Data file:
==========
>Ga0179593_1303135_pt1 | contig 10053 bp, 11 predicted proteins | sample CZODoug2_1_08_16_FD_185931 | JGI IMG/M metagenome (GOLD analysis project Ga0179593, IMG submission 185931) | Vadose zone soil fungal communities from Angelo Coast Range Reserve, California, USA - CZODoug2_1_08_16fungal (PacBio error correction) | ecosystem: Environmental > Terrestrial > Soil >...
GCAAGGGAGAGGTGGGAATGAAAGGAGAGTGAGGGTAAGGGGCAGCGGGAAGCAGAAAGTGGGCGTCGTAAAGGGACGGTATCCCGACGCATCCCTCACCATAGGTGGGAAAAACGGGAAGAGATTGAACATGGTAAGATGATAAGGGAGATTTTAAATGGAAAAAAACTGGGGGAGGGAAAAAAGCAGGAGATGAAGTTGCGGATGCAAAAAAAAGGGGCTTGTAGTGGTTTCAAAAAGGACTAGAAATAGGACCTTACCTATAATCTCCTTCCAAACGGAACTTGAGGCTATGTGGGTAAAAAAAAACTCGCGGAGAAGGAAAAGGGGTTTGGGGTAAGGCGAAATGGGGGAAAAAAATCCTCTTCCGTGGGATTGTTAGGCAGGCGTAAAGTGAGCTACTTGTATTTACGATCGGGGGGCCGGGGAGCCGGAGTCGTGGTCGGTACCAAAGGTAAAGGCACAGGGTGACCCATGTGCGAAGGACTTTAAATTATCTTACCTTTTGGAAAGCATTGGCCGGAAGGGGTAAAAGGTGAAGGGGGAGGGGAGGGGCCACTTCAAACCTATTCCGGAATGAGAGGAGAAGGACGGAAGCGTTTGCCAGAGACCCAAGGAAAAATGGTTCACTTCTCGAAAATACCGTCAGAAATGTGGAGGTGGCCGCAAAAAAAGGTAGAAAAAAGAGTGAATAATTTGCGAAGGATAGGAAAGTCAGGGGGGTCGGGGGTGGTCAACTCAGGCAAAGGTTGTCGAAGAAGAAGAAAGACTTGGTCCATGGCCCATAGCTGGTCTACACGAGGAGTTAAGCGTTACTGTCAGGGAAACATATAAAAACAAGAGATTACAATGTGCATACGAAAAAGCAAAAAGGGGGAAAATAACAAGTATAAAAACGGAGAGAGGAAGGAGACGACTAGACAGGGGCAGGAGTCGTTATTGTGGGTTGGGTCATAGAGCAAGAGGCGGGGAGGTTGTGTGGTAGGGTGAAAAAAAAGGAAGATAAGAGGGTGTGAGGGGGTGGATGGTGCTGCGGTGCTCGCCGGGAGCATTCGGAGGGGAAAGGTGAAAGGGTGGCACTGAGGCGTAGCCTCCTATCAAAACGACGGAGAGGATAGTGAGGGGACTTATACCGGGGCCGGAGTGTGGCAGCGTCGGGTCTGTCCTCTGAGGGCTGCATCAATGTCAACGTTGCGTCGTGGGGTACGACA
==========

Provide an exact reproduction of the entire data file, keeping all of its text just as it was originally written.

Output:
>Ga0179593_1303135_pt1 | contig 10053 bp, 11 predicted proteins | sample CZODoug2_1_08_16_FD_185931 | JGI IMG/M metagenome (GOLD analysis project Ga0179593, IMG submission 185931) | Vadose zone soil fungal communities from Angelo Coast Range Reserve, California, USA - CZODoug2_1_08_16fungal (PacBio error correction) | ecosystem: Environmental > Terrestrial > Soil >...
GCAAGGGAGAGGTGGGAATGAAAGGAGAGTGAGGGTAAGGGGCAGCGGGAAGCAGAAAGTGGGCGTCGTAAAGGGACGGTATCCCGACGCATCCCTCACCATAGGTGGGAAAAACGGGAAGAGATTGAACATGGTAAGATGATAAGGGAGATTTTAAATGGAAAAAAACTGGGGGAGGGAAAAAAGCAGGAGATGAAGTTGCGGATGCAAAAAAAAGGGGCTTGTAGTGGTTTCAAAAAGGACTAGAAATAGGACCTTACCTATAATCTCCTTCCAAACGGAACTTGAGGCTATGTGGGTAAAAAAAAACTCGCGGAGAAGGAAAAGGGGTTTGGGGTAAGGCGAAATGGGGGAAAAAAATCCTCTTCCGTGGGATTGTTAGGCAGGCGTAAAGTGAGCTACTTGTATTTACGATCGGGGGGCCGGGGAGCCGGAGTCGTGGTCGGTACCAAAGGTAAAGGCACAGGGTGACCCATGTGCGAAGGACTTTAAATTATCTTACCTTTTGGAAAGCATTGGCCGGAAGGGGTAAAAGGTGAAGGGGGAGGGGAGGGGCCACTTCAAACCTATTCCGGAATGAGAGGAGAAGGACGGAAGCGTTTGCCAGAGACCCAAGGAAAAATGGTTCACTTCTCGAAAATACCGTCAGAAATGTGGAGGTGGCCGCAAAAAAAGGTAGAAAAAAGAGTGAATAATTTGCGAAGGATAGGAAAGTCAGGGGGGTCGGGGGTGGTCAACTCAGGCAAAGGTTGTCGAAGAAGAAGAAAGACTTGGTCCATGGCCCATAGCTGGTCTACACGAGGAGTTAAGCGTTACTGTCAGGGAAACATATAAAAACAAGAGATTACAATGTGCATACGAAAAAGCAAAAAGGGGGAAAATAACAAGTATAAAAACGGAGAGAGGAAGGAGACGACTAGACAGGGGCAGGAGTCGTTATTGTGGGTTGGGTCATAGAGCAAGAGGCGGGGAGGTTGTGTGGTAGGGTGAAAAAAAAGGAAGATAAGAGGGTGTGAGGGGGTGGATGGTGCTGCGGTGCTCGCCGGGAGCATTCGGAGGGGAAAGGTGAAAGGGTGGCACTGAGGCGTAGCCTCCTATCAAAACGACGGAGAGGATAGTGAGGGGACTTATACCGGGGCCGGAGTGTGGCAGCGTCGGGTCTGTCCTCTGAGGGCTGCATCAATGTCAACGTTGCGTCGTGGGGTACGACA